6. Charles Ellsworth – Cesaréa.Ellsworth’s 2017 record found him back at Flying Blanket Studios working with producer Bob Hoag. This partnership helped shaped the evolution of many tracks that populate Cesaréa. Travels and journeys forge this singer/songwriter’s journey through life. This is the third full-length album by the artist who left the wilds of northeastern Arizona to finish film school in Utah, only to uproot and end up in Brooklyn. It will be great to hear what the next five years in his life sounds like.
5. The American West – The Soot Will Bring Us Back Again. Matthew Zeltzer (guitar/vocals) and Maria Maita-Keppeler (vocals, violin) are The American West from Portland, Oregon. Their “post-Americana” sound envelops each track off their debut album The Soot Will Bring Us Back Again.
4. Trevor James Tillery – Together, Alone. With some of the most stunning artwork of the year representing an album of pure social analysis, this Nashville-based singer/songwriter proves that each carefully-chosen lyric can paint a picture in music. Undeniably outstanding.
3. Jason Van Wyk – Attachment and Opacity. These two albums of piano is the storyteller for a look at relationships. This two-part masterwork is composition at its finest.
2. Grover Anderson – From the Pink Room. All listeners gravitate toward great songwriting. From The Pink Room is the third album from the folk singer/songwriter from historic Murphys, California. The album blends great storytelling in a true troubadour fashion with country flair. Anderson is a man to watch.
1. Polyrhythmics – Caldera. Genius takes all forms, but rarely does that put nine musicians of incredible caliber into a creative space–the album is named Caldera after the form left behind from a volcanic eruption. On their fourth studio album, the Seattle-based band is all about that jazz. But that foundation allows the band to stretch into rock, funk, blues, and R&B forms. Their sound expands like the caldera that is the album’s namesake.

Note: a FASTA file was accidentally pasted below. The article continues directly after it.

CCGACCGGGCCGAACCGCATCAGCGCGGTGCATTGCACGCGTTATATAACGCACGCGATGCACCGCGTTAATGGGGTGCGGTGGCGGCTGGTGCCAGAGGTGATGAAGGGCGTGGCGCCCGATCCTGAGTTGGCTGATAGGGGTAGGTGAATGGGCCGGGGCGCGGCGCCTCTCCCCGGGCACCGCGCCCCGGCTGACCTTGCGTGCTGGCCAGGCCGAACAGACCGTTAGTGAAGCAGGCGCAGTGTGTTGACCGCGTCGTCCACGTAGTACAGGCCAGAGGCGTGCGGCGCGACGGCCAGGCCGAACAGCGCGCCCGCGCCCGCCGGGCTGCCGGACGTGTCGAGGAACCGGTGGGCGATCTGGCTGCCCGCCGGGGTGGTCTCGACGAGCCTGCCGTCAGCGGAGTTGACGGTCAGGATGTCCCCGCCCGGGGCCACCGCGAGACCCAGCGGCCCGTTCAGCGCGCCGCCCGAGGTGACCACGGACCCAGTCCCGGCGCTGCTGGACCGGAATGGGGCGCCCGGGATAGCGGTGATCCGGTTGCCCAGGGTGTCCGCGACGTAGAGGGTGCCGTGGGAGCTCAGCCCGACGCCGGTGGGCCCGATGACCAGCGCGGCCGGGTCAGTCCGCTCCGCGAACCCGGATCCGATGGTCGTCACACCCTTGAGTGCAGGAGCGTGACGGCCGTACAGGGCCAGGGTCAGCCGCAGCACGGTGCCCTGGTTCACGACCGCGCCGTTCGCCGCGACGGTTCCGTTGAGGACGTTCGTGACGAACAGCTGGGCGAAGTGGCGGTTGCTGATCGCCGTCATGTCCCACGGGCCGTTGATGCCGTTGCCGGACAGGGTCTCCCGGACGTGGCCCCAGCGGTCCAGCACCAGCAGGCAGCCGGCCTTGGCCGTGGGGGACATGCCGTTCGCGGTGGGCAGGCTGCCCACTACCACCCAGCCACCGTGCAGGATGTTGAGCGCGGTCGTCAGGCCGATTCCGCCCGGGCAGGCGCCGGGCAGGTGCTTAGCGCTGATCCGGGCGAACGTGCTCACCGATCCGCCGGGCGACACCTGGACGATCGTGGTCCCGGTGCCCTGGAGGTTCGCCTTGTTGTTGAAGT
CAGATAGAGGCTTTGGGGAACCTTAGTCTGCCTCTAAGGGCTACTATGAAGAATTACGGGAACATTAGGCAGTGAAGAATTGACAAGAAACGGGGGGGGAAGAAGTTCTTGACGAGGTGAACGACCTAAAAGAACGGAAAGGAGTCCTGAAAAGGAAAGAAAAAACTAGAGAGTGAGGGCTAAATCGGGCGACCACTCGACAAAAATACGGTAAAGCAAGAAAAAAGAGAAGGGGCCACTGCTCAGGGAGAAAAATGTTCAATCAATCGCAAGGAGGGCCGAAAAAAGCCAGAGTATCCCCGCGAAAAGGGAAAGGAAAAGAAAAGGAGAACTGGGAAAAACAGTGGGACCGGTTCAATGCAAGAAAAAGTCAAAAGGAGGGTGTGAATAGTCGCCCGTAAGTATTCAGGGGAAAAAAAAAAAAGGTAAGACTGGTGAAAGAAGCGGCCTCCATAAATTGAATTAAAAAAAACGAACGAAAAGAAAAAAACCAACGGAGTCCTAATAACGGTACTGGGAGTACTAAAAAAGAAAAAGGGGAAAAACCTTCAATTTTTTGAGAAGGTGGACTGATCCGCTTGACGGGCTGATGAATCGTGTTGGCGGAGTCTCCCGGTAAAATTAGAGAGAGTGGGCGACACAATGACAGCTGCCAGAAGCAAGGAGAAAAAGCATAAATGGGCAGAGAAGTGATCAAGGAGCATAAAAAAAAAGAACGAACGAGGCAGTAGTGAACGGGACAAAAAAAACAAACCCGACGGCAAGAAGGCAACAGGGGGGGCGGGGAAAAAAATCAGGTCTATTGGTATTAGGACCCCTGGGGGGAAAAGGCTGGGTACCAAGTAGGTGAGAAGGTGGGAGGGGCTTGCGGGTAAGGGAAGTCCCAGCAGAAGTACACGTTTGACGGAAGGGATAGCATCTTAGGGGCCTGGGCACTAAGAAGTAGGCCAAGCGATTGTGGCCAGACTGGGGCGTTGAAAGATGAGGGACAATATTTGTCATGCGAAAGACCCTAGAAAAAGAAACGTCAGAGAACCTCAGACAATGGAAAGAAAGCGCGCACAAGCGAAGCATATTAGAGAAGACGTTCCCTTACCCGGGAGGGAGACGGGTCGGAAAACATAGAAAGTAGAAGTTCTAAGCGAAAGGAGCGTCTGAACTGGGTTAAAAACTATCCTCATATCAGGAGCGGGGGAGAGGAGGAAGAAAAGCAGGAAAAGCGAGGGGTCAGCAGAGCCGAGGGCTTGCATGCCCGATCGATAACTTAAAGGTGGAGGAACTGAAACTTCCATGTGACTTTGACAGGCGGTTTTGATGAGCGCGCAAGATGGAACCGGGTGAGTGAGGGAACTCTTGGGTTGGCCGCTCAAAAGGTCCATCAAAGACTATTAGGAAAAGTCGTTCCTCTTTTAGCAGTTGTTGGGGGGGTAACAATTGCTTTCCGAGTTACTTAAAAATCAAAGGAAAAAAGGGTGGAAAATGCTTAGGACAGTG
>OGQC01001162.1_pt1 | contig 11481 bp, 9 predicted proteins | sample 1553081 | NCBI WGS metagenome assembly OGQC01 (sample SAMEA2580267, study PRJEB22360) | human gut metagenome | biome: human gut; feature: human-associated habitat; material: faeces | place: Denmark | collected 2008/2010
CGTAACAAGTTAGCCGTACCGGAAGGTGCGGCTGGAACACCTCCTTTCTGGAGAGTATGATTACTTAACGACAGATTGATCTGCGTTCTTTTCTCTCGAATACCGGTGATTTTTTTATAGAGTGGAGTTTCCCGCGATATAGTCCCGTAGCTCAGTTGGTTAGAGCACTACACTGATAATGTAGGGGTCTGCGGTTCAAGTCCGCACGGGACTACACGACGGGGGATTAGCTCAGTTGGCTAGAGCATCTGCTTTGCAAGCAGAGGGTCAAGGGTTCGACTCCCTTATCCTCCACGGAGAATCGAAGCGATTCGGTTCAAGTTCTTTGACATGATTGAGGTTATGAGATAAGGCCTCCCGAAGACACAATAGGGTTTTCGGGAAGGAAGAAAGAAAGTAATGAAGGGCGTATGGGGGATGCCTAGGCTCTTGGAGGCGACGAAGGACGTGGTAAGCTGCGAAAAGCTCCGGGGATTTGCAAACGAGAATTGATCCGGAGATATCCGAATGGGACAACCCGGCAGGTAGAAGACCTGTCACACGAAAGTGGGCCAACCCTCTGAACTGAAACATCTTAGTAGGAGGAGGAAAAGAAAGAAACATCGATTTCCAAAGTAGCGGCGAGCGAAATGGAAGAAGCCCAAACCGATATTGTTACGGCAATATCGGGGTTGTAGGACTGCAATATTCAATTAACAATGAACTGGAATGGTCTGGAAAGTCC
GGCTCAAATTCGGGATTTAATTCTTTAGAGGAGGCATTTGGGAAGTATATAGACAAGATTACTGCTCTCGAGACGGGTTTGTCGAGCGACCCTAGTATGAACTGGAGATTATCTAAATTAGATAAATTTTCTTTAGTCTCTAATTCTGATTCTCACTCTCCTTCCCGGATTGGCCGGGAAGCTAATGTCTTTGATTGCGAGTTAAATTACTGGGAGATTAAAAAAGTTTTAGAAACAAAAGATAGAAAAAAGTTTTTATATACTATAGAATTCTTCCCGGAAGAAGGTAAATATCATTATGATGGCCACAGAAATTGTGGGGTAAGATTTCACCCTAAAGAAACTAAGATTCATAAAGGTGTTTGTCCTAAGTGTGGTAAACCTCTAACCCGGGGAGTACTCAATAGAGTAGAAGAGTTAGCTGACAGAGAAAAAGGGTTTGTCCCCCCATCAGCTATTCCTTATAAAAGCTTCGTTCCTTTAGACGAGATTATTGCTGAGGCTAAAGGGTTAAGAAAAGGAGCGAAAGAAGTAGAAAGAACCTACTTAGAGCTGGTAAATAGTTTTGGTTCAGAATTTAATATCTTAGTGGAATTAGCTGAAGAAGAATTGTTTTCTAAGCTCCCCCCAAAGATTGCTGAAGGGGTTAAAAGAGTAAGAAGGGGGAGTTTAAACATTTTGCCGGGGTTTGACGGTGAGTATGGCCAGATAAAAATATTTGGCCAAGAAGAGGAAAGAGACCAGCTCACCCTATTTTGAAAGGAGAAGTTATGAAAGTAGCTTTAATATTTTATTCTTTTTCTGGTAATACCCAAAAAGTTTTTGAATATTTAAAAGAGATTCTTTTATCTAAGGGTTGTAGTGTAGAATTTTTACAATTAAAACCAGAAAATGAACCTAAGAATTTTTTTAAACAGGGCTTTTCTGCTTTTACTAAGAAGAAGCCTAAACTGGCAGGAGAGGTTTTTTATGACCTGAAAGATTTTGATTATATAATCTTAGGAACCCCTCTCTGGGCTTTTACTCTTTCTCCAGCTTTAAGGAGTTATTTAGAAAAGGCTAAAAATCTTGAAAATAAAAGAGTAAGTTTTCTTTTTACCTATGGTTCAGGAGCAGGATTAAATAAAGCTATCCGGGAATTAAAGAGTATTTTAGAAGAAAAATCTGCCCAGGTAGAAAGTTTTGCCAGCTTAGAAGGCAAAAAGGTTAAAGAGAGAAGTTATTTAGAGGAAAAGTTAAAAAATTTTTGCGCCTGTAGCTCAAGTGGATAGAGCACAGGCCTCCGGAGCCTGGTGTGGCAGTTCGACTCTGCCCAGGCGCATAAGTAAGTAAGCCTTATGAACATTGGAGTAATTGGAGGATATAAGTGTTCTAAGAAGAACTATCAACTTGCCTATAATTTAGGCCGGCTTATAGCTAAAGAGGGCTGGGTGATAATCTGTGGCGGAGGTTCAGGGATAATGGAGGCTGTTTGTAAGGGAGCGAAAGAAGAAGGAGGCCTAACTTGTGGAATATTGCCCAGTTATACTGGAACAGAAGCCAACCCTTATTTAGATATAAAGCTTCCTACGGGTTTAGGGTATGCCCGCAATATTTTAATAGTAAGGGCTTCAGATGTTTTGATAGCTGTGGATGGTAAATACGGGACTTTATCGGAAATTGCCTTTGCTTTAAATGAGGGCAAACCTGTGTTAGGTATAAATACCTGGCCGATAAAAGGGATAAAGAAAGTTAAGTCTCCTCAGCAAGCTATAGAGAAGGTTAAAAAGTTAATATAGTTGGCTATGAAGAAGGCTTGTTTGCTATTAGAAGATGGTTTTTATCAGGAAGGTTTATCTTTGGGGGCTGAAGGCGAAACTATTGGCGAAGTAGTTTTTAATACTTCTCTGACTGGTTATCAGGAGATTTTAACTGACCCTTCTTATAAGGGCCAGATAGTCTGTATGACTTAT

I hope to hear your favorites from this year’s IC. Have a prosperous 2018! –Lisa Whealy
There’s no one quite like Lord Buffalo. The Austin outfit combines acoustic drone, folk, indie-rock, and post-rock into inventive, unexpected tunes that capture a sense of the Wild West. If you’re up for a wild, blow-back-your-hair listening experience, Lord Buffaloshould be your jam.
The six-track record starts off with “Xochimilco,” a tune with roughly 30 seconds of drone and 50 seconds of gritty single-note guitar and shrieking violin on top of that drone. That interplay between tense, quiet moments and powerful, blasting ones is a theme that continues throughout the record.
“Axolotl” is a microcosm of the whole record: powerful, emotion-wracked vocals howl over a simple rhythmic base of stomping guitar chords, simple drums, and patterned bass before exploding abruptly into a furious maelstrom of sound. (I’ve used “maelstrom” to describe Lord Buffalo before, and the word is not getting any less apt.) The band goes back and forth in quiet/loud until the absolutely towering conclusion that would put a lot of more traditional post-rock bands to shame in sheer force.
The last dying organ holds bleed into “Alvar Nunez Cabeza De Vaca,” which is a mournful, skyscraping dirge that resists going full out into post-rock (it just threatens it, which is a threat to believe after “Axolotl”). The ten-minute “Saxifrage” is the most country-inflected of the tunes, as the opening salvo sounds almost traditional (but there’s always a tinge of doom from the ever-present reverb). The tune moves through sections that can be even called pretty before punching into something approximating indie-rock. And that’s only half the tune.